David Lloyd v. Michael Astrue


UNPUBLISHED OPINION FILED. [12-30216 Affirmed ] Judge: FPB , Judge: CES , Judge: SAH Mandate pull date is 10/01/2012 [12-30216]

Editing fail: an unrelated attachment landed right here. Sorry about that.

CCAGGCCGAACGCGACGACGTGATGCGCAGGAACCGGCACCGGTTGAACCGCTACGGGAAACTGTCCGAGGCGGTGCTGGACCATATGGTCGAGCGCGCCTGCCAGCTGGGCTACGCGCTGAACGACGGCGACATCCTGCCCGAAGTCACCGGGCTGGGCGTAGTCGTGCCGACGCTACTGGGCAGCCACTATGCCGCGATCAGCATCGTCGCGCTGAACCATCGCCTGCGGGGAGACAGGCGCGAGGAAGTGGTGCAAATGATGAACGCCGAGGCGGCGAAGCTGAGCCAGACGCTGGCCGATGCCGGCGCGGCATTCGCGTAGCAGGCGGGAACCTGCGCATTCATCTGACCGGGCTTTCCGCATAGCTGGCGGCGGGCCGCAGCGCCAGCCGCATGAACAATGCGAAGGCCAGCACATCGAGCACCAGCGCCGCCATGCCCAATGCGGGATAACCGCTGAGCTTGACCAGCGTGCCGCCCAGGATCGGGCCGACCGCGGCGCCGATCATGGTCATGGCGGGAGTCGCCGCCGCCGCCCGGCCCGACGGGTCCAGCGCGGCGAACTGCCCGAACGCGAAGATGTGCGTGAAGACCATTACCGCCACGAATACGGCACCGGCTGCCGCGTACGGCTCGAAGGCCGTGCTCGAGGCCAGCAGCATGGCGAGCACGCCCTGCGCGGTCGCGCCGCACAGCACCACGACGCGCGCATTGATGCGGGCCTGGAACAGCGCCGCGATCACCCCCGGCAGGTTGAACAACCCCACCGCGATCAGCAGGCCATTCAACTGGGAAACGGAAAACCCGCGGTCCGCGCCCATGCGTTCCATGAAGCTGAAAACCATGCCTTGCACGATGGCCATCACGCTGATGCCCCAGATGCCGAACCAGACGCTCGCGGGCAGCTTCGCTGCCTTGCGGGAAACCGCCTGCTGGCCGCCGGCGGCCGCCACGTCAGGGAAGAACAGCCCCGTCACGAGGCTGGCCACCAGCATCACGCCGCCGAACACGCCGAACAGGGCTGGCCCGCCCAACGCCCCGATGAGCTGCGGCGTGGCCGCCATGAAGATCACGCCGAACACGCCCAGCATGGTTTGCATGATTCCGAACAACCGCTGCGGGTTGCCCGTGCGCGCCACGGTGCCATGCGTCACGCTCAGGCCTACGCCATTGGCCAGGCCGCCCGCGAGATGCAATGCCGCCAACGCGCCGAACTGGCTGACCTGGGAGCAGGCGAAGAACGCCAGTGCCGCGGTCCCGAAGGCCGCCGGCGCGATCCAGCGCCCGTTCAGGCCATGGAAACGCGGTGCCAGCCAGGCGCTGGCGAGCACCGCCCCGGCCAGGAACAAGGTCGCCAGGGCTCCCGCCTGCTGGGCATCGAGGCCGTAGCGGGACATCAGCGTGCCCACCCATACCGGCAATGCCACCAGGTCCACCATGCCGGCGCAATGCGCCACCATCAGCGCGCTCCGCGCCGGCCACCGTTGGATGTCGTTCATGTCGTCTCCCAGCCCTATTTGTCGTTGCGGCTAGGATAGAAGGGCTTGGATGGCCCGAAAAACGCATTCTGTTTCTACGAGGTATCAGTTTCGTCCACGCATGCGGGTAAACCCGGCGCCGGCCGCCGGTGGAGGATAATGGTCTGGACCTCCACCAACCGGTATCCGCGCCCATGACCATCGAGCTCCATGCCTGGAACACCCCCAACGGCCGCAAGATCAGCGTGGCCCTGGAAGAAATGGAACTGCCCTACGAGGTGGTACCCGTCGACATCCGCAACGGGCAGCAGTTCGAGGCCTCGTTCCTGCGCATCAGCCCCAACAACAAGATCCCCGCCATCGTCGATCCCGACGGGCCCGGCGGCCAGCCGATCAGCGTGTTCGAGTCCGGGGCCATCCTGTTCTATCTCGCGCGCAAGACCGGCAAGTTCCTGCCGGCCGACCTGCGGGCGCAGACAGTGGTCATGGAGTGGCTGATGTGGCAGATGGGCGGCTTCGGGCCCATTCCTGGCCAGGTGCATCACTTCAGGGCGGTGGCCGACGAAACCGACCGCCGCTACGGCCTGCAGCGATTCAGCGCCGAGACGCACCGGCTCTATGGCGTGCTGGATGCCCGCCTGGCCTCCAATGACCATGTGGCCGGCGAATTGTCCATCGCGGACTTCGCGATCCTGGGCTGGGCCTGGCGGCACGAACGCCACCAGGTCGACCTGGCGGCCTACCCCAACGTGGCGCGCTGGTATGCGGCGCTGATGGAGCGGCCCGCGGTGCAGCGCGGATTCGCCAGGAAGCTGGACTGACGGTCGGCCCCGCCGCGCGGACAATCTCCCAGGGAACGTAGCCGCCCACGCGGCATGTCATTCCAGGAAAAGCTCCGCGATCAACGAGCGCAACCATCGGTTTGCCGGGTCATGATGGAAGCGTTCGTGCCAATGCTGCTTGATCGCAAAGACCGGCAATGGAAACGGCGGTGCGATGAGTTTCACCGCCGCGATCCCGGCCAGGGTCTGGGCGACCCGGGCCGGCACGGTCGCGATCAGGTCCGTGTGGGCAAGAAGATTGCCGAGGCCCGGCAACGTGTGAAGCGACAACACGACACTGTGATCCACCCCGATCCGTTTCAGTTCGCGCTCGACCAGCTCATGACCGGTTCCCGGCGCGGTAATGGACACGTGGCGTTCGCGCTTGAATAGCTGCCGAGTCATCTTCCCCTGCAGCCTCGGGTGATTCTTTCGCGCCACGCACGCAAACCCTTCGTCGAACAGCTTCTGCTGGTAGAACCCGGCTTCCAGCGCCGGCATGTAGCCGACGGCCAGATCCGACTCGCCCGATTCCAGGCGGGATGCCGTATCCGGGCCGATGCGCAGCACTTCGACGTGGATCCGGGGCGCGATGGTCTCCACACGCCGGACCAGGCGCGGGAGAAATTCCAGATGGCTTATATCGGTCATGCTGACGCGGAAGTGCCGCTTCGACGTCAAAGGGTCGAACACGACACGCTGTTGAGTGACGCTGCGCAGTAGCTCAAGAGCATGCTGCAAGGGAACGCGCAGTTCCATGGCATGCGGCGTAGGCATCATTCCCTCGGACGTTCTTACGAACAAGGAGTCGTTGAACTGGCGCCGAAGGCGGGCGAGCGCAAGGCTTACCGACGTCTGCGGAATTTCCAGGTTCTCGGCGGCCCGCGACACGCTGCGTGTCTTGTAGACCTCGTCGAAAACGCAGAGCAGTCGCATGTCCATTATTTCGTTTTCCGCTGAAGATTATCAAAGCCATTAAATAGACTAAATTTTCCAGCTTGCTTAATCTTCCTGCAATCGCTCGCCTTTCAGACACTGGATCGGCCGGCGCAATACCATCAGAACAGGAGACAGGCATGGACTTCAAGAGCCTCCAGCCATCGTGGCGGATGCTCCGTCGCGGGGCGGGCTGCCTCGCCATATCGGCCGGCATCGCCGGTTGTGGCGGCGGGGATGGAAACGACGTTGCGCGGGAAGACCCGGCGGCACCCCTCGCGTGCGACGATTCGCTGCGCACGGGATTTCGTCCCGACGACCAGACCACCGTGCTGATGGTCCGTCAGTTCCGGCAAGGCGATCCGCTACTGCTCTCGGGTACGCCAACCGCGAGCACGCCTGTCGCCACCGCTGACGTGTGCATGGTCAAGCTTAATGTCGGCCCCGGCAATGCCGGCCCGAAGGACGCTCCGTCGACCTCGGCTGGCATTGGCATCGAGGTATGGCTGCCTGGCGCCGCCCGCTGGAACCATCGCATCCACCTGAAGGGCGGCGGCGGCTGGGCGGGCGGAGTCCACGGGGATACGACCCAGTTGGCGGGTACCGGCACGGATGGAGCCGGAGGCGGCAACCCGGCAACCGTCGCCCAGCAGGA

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Case: 12-30216 Document: 00511949832 Page: 1 Date Filed: 08/08/2012 IN THE UNITED STATES COURT OF APPEALS United States Court of Appeals FOR THE FIFTH CIRCUIT Fifth Circuit FILED August 8, 2012 No. 12-30216 Summary Calendar Lyle W. Cayce Clerk DAVID LLOYD, Plaintiff-Appellant v. MICHAEL J. ASTRUE, COMMISSIONER OF SOCIAL SECURITY, Defendant-Appellee. Appeal from the United States District Court for the Western District of Louisiana (10-CV-920) Before BENAVIDES, STEWART, and HIGGINSON, Circuit Judges. PER CURIAM:* David Lloyd filed an application for disability insurance benefits in July 2006, which claimed that he had been unable to work since November 2005 because of a “disabling condition.” In November 2009, the Commissioner rejected Lloyd’s asserted date of the onset of his disability, but concluded that Lloyd was disabled beginning on August 1, 2009. Lloyd then unsuccessfully * Pursuant to 5TH CIR. R. 47.5, the court has determined that this opinion should not be published and is not precedent except under the limited circumstances set forth in 5TH CIR. R. 47.5.4. Case: 12-30216 Document: 00511949832 Page: 2 Date Filed: 08/08/2012 No. 12-30216 challenged the Commissioner’s decision in federal district court. For the following reasons, we affirm the district court’s judgment. I. A. David Lloyd visited William H. Morrison, M.D., on March 29, 2006 after noticing blood in his urine and experiencing lower back pain. During this visit, Lloyd, who at the time was 48 years old, requested an appointment to see a cardiologist. After conducting a physical examination, Dr. Morrison prescribed Cipro and set up an appointment with Assad Mouhaffel, M.D. Dr. Mouhaffel examined Lloyd on May 1, 2006, and noted that Lloyd complained of chest pain, shortness of breath, easy fatigability, and nausea. Later that week, Dr. Mouhaffel conducted a nuclear stress test. According to Dr. Mouhaffel’s notes, the result of Lloyd’s stress test was abnormal, and Lloyd was diagnosed with a ventricular septal defect.1 Approximately two months later, on July 5, 2006, Lloyd filed an application for disability insurance benefits. In his application, Lloyd stated that he had been unable to work “because of his disabling condition” since November 1, 2005. On August 24, 2006, consultative examiner Ken Barrick, M.D., examined Lloyd. In his report, Dr. Barrick acknowledged Lloyd’s congenital heart condition; indicated that Lloyd was complaining of daily chest pain, shortness of breath, and numbness in both arms and both legs; and noted that Lloyd claimed to have had a heart attack in 2000. In concluding his report, Dr. Barrick observed that, although Lloyd complained of functional problems due to his 1 “A ventricular septal defect (VSD), also called a hole in the heart, is a common heart defect that’s present at birth (congenital). The defect involves an opening (hole) in the heart forming between the heart’s lower chambers, allowing oxygen-rich and oxygen-poor blood to mix.” Mayo Clinic, http://www.mayoclinic.com/health/ventricular-septal-defect/DS00614 (last visited July 16, 2012). 2 Case: 12-30216 Document: 00511949832 Page: 3 Date Filed: 08/08/2012 No. 12-30216 heart condition, there were “no clinical exam findings to support [his] claim.” Additionally, Dr. Barrick questioned Lloyd’s assertion that he had experienced a heart attack on the grounds that no medical documentation supported Lloyd’s assertion. Dr. Barrick concluded that despite Lloyd’s complaints, he believed that Lloyd should have been “able to sit, walk, and/or stand for a full workday with adequate rest breaks, lift/carry objects of at least 20 pounds, hold a conversation, respond appropriately to questions, [and] carry out and remember instructions.” The following month, Susan Snell, a medical consultant, completed a Physical Residual Functional Capacity Assessment in connection with Lloyd’s application for disability benefits. In this assessment, Snell indicated that Lloyd could occasionally lift 50 pounds, frequently lift 25 pounds, and stand or walk with normal breaks for a total of about 8 hours in an 8-hour workday. Despite the evidence in Lloyd’s file revealing a minor heart abnormality and atypical chest pain, Snell concluded that the evidence before her did not establish that Lloyd’s physical restrictions were as serious as Lloyd described them. Lloyd was admitted to the hospital on April 15, 2007 after complaining of chest pain. In his discharge report, Lloyd’s physician, Dr. Mouhaffel, noted that he had previously seen Lloyd. This report also indicated that Lloyd’s chest pain “ha[d] resolved.” At the end of the ensuing month, Dr. Mouhaffel filled out a Residual Functional Capacity Questionnaire that was sent to him. In this form, which was submitted in May 2007, Dr. Mouhaffel restated his previous VSD diagnosis, and noted that Lloyd experienced fatigue, nausea, weakness, and had difficulties remembering. He also opined that Lloyd needed to shift positions at will from sitting, standing, or walking; take unscheduled rest periods during the day; and elevate his legs with prolonged sitting. Dr. Mouhaffel also indicated that Lloyd could only rarely lift 20 pounds, climb ladders, or go up stairs. According to this 3 Case: 12-30216 Document: 00511949832 Page: 4 Date Filed: 08/08/2012 No. 12-30216 form, Dr. Mouhaffel estimated that, on average, Lloyd would be ill about four days a month as a result of his ailments. B. After his application was initially denied, Lloyd requested a hearing before an administrative law judge. His request for a hearing was granted, and Lloyd received his hearing on August 4, 2008. During this hearing, Lloyd testified about his physical limitations, the consequences of physical overexertion, and the blackouts he experienced. His wife also provided testimony regarding the blackouts. Two months after the hearing, the administrative law judge issued a written decision denying Lloyd’s application for benefits. Lloyd subsequently appealed the denial of benefits to the Appeals Council. On April 24, 2009, the Appeals Council vacated the hearing decision and remanded Lloyd’s case back to an administrative law judge for clarification of the relationship between Dr. Mouhaffel’s May 2006 treatment notes and his responses to the May 2007 Residual Functional Capacity Questionnaire. In response to the remand order, the Social Security Administration sent Dr. Mouhaffel a letter requesting that he provide a “[m]edical records update.” Dr. Mouhaffel replied to this request in July 2009 by completing a Social Security Administration form entitled “Medical Source Statement of Ability To Do Work-Related Activities (Physical).” On the first page of this form, Dr. Mouhaffel provided a handwritten notation indicating that Lloyd had not been to his office since December 2007, and stating that his responses to the form were based on the information available to him in December 2007. In this form, Dr. Mouhaffel indicated that Lloyd could continuously lift and carry 20 pounds; sit, stand, and walk without interruption for four hours; and frequently perform various postural activities, such as climbing stairs, crouching, and crawling. Dr. Mouhaffel also opined that Lloyd could perform 4 Case: 12-30216 Document: 00511949832 Page: 5 Date Filed: 08/08/2012 No. 12-30216 activities like shopping, walking at a reasonable pace on rough or uneven surfaces, and using public transportation. The month after Dr. Mouhaffel completed this form, Lloyd was treated in the emergency room for complaints of chest pain and shortness of breath. After being admitted, Lloyd was stabilized on medications and released on August 18, 2009. C. An administrative law judge conducted a second hearing in connection with Lloyd’s application on September 10, 2009. At this hearing, Lloyd testified about his past work experience, his various physical ailments, and why those ailments prevented him from working. Along with testimony from Lloyd’s wife, the administrative law judge also heard testimony from Charles Smith, a vocational expert, who provided responses to various hypotheticals that explored the boundaries of the type of work Lloyd could perform. In November 2009, the administrative law judge issued a written decision in which he concluded that Lloyd was disabled beginning on August 1, 2009. In arriving at this conclusion, the administrative law judge rejected Lloyd’s assertion that he was disabled beginning on November 1, 2005. Notably, the administrative law judge determined that prior to August 1, 2009, Lloyd had the residual functional capacity to perform certain “light work,” as the term is defined by the applicable regulations. To support this determination, the administrative law judge referenced various portions of the testimony Lloyd provided, along with the medical documentation in the record. After reviewing the documentation, the administrative law judge opined that “any possible previous inconsistencies in the medical records” were resolved by the post-remand “Medical Source Statement” form Dr. Mouhaffel filled out in July 2009. In addition, the administrative law judge stated that the July 2009 form was not only more 5 Case: 12-30216 Document: 00511949832 Page: 6 Date Filed: 08/08/2012 No. 12-30216 consistent with Dr. Mouhaffel’s own records, “which had failed to reflect any limitations” prior to the May 2007 Residual Functional Capacity Questionnaire, but was also in greater harmony with the reports provided by Dr. Barrick and Susan Snell. In short, the administrative law judge concluded that his determination that Lloyd could perform certain light work prior to August 1, 2009 was supported by the medical documentation contained in the record. It was on this basis that he ruled that Lloyd was not disabled from his alleged onset date of November 1, 2005 through August 1, 2009. Lloyd subsequently sought review of this ruling in federal court. On December 7, 2011, a magistrate judge recommended that the administrative law judge’s decision be affirmed. The following month, the district court concluded that the magistrate judge’s recommendation was correct, affirmed the administrative law judge’s decision, and dismissed Lloyd’s suit. Lloyd now appeals the district court’s judgment. II. “In reviewing the Commissioner’s determination, we consider only whether the Commissioner applied the proper legal standards and whether substantial evidence in the record supports the decision to deny benefits.” Audler v. Astrue, 501 F.3d 446, 447 (5th Cir. 2007) (citation omitted). “Substantial evidence is ‘more than a mere scintilla. It means such relevant evidence as a reasonable mind might accept as adequate to support a conclusion.’” Id. (citing Richardson v. Perales, 402 U.S. 389, 401 (1971)). When conducting this review, “[w]e may not reweigh the evidence or substitute our judgment for that of the Commissioner.” Id. (citation omitted). “Conflicts in the evidence are for the [Commissioner] and not the courts to resolve.” Brown v. Apfel, 192 F.3d 492, 496 (5th Cir. 1999) (internal quotation marks and citation omitted). 6 Case: 12-30216 Document: 00511949832 Page: 7 Date Filed: 08/08/2012 No. 12-30216 On appeal, Lloyd contends that there is “no substantial evidence” to support the adverse portion of the administrative law judge’s decision. Before addressing this contention, we will first lay out the applicable legal framework. “The Social Security Act provides for the payment of insurance benefits to persons who have contributed to the program and who suffer from a physical or mental disability.” Loza v. Apfel, 219 F.3d 378, 390 (5th Cir. 2000) (citation omitted). The Commissioner applies a five-step sequential evaluation process for deciding whether an individual is disabled. “The first two steps involve threshold determinations that the claimant is not presently engaged in substantial gainful activity and has an impairment or combination of impairments which significantly limits his physical or mental ability to do basic work activities.” Id. (citing 20 C.F.R. §§ 404.1520, 404.1520(b)-(c), 416.920, 416.920(b)-(c)). “In the third step, the medical evidence of the claimant’s impairment(s) is compared to a list of impairments presumed severe enough to preclude any gainful activity.” Id. (citing 20 C.F.R. pt. 404, subpt. P, App. 1 (pt. A) (1999)). “If the claimant’s impairment matches or is equal to one of the listed impairments, he qualifies for benefits without further inquiry.” Id. (citing 20 C.F.R. §§ 404.1520(d), 416.920(d)). If the person cannot qualify under the listings, the evaluation proceeds to the fourth and fifth steps. Under the fourth step, the Commissioner must consider whether “the impairment prevents the claimant from doing past relevant work.” Newton v. Apfel, 209 F.3d 448, 453 (5th Cir. 2000) (citing 20 C.F.R. § 404.1520). “The claimant bears the burden of proof on the first four steps and the burden shifts to the Commissioner for the fifth step.” Id. For the fifth step, “the Commissioner must show that the claimant is capable of engaging in some type of alternative work that exists in the national economy.” Id. (citing Chaparro v. Bowen, 815 F.2d 1008, 1010 (5th Cir. 1987)). 7 Case: 12-30216 Document: 00511949832 Page: 8 Date Filed: 08/08/2012 No. 12-30216 “Once the Commissioner makes this showing, the burden of proof shifts back to the claimant to rebut this finding.” Id. (citation omitted). Here, Lloyd challenges the administrative law judge’s conclusion at step five of this analysis. According to him, the administrative law judge’s finding at step five was impermissibly based on the post-remand “Medical Source Statement” form Dr. Mouhaffel filled out in July 2009. This form, he argues, has “several defects,” such as conflicting with Dr. Mouhaffel’s May 2007 report and being made without examining Lloyd, which undermine its reliability and credibility. Given these alleged defects, Lloyd maintains that the administrative law judge’s reliance on this report was improper. Without this report, Lloyd asserts that there is “no substantial evidence” in the record to support the administrative law judge’s finding at step 5 that Lloyd could perform certain light work prior to August 1, 2009. We reject Lloyd’s assertion. In conducting our review, we grant great deference to the administrative law judge’s decision and can only disturb his determination if we cannot find substantial evidence in the record to support his decision, or if we conclude that he made an error of law. Leggett v. Chater, 67 F.3d 558, 564 (5th Cir. 1995). Contrary to what Lloyd contends, the administrative law judge’s decision with respect to step 5 of the applicable analysis is supported by substantial evidence. Dr. Mouhaffel’s July 2009 report, combined with the reports provided by Dr. Barrick and Susan Snell, provide a basis for a reasonable mind to conclude that Lloyd was able to perform certain 8 Case: 12-30216 Document: 00511949832 Page: 9 Date Filed: 08/08/2012 No. 12-30216 light work prior to August 1, 2009.2 We are therefore unable to unsettle the administrative law judge’s decision. At its core, Lloyd’s appeal asks us to place the content of Dr. Mouhaffel’s May 2007 report above the rest of the administrative record. Doing so, however, would be tantamount to resolving a conflict in the evidence in his favor. Our case law makes clear that we are unable to satisfy Lloyd’s request. See Brown, 192 F.3d at 496 (noting that conflicts in the evidence are for the Commissioner, and not the courts, to resolve). III. For these reasons, we AFFIRM the district court’s judgment. 2 The applicable regulations define “light work” as follows: (b) Light work. Light work involves lifting no more than 20 pounds at a time with frequent lifting or carrying of objects weighing up to 10 pounds. Even though the weight lifted may be very little, a job is in this category when it requires a good deal of walking or standing, or when it involves sitting most of the time with some pushing and pulling of arm or leg controls. To be considered capable of performing a full or wide range of light work, you must have the ability to do substantially all of these activities. If someone can do light work, we determine that he or she can also do sedentary work, unless there are additional limiting factors such as loss of fine dexterity or inability to sit for long periods of time. 20 C.F.R. 404.1567(b). 9